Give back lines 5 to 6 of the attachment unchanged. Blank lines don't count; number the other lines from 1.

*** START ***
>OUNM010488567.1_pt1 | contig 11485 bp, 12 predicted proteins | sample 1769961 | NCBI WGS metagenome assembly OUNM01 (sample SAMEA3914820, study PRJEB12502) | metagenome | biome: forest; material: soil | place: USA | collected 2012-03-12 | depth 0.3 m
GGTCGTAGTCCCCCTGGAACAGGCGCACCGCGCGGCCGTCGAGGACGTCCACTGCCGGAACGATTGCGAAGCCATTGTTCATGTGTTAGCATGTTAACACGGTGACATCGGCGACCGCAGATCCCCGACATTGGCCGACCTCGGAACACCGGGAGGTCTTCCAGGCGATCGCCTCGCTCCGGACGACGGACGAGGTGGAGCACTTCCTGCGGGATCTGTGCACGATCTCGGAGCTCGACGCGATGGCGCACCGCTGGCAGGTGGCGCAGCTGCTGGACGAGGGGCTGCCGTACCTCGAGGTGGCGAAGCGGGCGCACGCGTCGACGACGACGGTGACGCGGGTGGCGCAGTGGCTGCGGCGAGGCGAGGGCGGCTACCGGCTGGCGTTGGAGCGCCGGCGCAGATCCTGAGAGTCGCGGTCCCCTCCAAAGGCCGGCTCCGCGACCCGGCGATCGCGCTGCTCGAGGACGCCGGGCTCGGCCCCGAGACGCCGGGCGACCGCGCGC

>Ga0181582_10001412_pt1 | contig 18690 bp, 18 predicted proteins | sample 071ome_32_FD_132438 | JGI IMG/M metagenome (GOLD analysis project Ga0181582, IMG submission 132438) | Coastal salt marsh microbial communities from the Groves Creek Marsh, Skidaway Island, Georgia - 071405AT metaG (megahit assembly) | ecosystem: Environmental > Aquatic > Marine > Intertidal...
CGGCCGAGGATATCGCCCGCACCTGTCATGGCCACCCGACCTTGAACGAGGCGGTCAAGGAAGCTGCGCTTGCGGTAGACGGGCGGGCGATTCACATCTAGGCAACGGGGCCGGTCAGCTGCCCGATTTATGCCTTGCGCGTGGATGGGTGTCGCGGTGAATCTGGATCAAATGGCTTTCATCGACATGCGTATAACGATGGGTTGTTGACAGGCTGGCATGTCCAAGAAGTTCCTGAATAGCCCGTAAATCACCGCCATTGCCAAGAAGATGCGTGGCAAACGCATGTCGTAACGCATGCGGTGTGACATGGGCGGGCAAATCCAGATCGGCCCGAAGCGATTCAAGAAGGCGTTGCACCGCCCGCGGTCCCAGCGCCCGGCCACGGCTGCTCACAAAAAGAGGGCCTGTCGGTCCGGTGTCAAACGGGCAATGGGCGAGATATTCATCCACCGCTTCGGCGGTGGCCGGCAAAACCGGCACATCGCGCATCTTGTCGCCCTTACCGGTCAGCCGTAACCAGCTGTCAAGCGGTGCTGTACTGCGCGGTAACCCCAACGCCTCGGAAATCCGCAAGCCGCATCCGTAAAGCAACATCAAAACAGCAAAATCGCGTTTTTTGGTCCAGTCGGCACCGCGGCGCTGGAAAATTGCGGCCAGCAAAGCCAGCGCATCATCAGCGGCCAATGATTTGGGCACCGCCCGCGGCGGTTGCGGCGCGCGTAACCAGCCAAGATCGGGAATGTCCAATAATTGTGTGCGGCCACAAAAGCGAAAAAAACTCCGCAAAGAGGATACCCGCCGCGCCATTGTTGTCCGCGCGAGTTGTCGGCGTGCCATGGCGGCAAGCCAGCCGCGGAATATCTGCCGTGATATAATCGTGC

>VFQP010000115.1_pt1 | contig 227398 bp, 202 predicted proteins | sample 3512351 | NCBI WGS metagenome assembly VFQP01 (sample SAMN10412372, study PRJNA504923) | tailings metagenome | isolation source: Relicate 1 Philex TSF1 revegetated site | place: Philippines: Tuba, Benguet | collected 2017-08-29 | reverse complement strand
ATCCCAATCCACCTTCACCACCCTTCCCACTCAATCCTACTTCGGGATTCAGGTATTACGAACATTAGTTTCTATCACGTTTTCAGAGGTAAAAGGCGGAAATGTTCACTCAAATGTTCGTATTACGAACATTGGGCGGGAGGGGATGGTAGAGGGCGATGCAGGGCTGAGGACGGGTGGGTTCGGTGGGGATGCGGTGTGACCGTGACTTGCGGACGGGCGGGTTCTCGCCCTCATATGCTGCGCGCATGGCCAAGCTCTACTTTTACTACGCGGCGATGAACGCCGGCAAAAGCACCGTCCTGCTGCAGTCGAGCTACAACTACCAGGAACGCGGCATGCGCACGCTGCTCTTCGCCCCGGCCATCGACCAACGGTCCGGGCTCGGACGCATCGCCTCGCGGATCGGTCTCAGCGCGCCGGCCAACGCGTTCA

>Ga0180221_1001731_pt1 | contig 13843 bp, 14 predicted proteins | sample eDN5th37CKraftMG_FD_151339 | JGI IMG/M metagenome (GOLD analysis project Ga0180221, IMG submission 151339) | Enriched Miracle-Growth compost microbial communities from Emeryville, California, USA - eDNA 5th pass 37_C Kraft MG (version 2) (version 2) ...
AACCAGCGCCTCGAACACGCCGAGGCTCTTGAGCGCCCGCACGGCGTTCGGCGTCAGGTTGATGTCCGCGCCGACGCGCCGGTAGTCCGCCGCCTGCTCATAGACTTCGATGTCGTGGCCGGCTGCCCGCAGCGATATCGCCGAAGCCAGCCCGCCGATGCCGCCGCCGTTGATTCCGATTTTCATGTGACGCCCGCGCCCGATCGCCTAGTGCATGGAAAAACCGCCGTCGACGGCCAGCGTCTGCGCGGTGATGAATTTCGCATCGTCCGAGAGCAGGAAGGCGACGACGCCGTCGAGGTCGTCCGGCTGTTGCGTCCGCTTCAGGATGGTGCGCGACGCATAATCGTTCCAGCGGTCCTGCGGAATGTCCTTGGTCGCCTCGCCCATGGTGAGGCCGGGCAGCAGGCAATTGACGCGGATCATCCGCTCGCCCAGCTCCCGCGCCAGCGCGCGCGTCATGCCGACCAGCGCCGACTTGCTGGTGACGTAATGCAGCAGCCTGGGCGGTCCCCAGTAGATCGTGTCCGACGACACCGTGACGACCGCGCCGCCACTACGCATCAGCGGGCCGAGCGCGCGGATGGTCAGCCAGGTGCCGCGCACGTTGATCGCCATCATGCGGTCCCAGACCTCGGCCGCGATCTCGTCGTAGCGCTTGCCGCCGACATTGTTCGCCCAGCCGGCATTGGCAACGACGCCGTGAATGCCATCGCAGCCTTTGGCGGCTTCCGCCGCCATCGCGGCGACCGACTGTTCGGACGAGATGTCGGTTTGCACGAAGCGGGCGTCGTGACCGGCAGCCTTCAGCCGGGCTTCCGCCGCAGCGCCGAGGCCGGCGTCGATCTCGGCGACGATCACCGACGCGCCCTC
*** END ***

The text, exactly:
>VFQP010000115.1_pt1 | contig 227398 bp, 202 predicted proteins | sample 3512351 | NCBI WGS metagenome assembly VFQP01 (sample SAMN10412372, study PRJNA504923) | tailings metagenome | isolation source: Relicate 1 Philex TSF1 revegetated site | place: Philippines: Tuba, Benguet | collected 2017-08-29 | reverse complement strand
ATCCCAATCCACCTTCACCACCCTTCCCACTCAATCCTACTTCGGGATTCAGGTATTACGAACATTAGTTTCTATCACGTTTTCAGAGGTAAAAGGCGGAAATGTTCACTCAAATGTTCGTATTACGAACATTGGGCGGGAGGGGATGGTAGAGGGCGATGCAGGGCTGAGGACGGGTGGGTTCGGTGGGGATGCGGTGTGACCGTGACTTGCGGACGGGCGGGTTCTCGCCCTCATATGCTGCGCGCATGGCCAAGCTCTACTTTTACTACGCGGCGATGAACGCCGGCAAAAGCACCGTCCTGCTGCAGTCGAGCTACAACTACCAGGAACGCGGCATGCGCACGCTGCTCTTCGCCCCGGCCATCGACCAACGGTCCGGGCTCGGACGCATCGCCTCGCGGATCGGTCTCAGCGCGCCGGCCAACGCGTTCA